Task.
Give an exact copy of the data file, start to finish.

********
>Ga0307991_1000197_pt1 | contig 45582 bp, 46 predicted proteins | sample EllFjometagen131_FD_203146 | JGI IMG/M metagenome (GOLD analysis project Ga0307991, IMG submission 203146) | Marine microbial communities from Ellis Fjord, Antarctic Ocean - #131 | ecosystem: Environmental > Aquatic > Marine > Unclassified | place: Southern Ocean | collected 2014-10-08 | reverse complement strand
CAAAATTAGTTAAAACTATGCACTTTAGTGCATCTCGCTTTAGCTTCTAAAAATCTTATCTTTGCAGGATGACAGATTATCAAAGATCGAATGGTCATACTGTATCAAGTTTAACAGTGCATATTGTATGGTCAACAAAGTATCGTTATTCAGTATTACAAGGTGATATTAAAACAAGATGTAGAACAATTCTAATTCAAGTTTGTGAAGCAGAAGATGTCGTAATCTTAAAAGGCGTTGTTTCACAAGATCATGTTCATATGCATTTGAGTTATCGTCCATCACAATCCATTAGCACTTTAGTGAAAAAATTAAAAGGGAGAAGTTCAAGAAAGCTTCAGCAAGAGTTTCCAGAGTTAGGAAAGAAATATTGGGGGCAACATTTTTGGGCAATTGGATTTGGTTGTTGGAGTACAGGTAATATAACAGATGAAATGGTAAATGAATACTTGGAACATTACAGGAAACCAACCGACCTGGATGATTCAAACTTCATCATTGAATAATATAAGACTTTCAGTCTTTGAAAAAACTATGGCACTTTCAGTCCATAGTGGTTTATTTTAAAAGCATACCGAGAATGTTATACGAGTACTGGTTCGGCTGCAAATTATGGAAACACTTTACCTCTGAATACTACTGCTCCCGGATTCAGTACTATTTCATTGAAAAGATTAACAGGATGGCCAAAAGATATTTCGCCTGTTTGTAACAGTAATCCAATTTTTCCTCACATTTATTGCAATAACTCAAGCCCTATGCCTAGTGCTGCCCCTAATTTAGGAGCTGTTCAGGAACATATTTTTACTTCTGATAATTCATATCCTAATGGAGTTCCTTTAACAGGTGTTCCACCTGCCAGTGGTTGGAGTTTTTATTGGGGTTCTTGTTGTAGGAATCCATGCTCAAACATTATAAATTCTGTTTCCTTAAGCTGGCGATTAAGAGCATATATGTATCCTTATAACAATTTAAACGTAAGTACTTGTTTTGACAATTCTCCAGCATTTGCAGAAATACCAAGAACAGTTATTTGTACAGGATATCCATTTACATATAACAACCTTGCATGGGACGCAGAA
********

>Ga0307991_1000197_pt1 | contig 45582 bp, 46 predicted proteins | sample EllFjometagen131_FD_203146 | JGI IMG/M metagenome (GOLD analysis project Ga0307991, IMG submission 203146) | Marine microbial communities from Ellis Fjord, Antarctic Ocean - #131 | ecosystem: Environmental > Aquatic > Marine > Unclassified | place: Southern Ocean | collected 2014-10-08 | reverse complement strand
CAAAATTAGTTAAAACTATGCACTTTAGTGCATCTCGCTTTAGCTTCTAAAAATCTTATCTTTGCAGGATGACAGATTATCAAAGATCGAATGGTCATACTGTATCAAGTTTAACAGTGCATATTGTATGGTCAACAAAGTATCGTTATTCAGTATTACAAGGTGATATTAAAACAAGATGTAGAACAATTCTAATTCAAGTTTGTGAAGCAGAAGATGTCGTAATCTTAAAAGGCGTTGTTTCACAAGATCATGTTCATATGCATTTGAGTTATCGTCCATCACAATCCATTAGCACTTTAGTGAAAAAATTAAAAGGGAGAAGTTCAAGAAAGCTTCAGCAAGAGTTTCCAGAGTTAGGAAAGAAATATTGGGGGCAACATTTTTGGGCAATTGGATTTGGTTGTTGGAGTACAGGTAATATAACAGATGAAATGGTAAATGAATACTTGGAACATTACAGGAAACCAACCGACCTGGATGATTCAAACTTCATCATTGAATAATATAAGACTTTCAGTCTTTGAAAAAACTATGGCACTTTCAGTCCATAGTGGTTTATTTTAAAAGCATACCGAGAATGTTATACGAGTACTGGTTCGGCTGCAAATTATGGAAACACTTTACCTCTGAATACTACTGCTCCCGGATTCAGTACTATTTCATTGAAAAGATTAACAGGATGGCCAAAAGATATTTCGCCTGTTTGTAACAGTAATCCAATTTTTCCTCACATTTATTGCAATAACTCAAGCCCTATGCCTAGTGCTGCCCCTAATTTAGGAGCTGTTCAGGAACATATTTTTACTTCTGATAATTCATATCCTAATGGAGTTCCTTTAACAGGTGTTCCACCTGCCAGTGGTTGGAGTTTTTATTGGGGTTCTTGTTGTAGGAATCCATGCTCAAACATTATAAATTCTGTTTCCTTAAGCTGGCGATTAAGAGCATATATGTATCCTTATAACAATTTAAACGTAAGTACTTGTTTTGACAATTCTCCAGCATTTGCAGAAATACCAAGAACAGTTATTTGTACAGGATATCCATTTACATATAACAACCTTGCATGGGACGCAGAA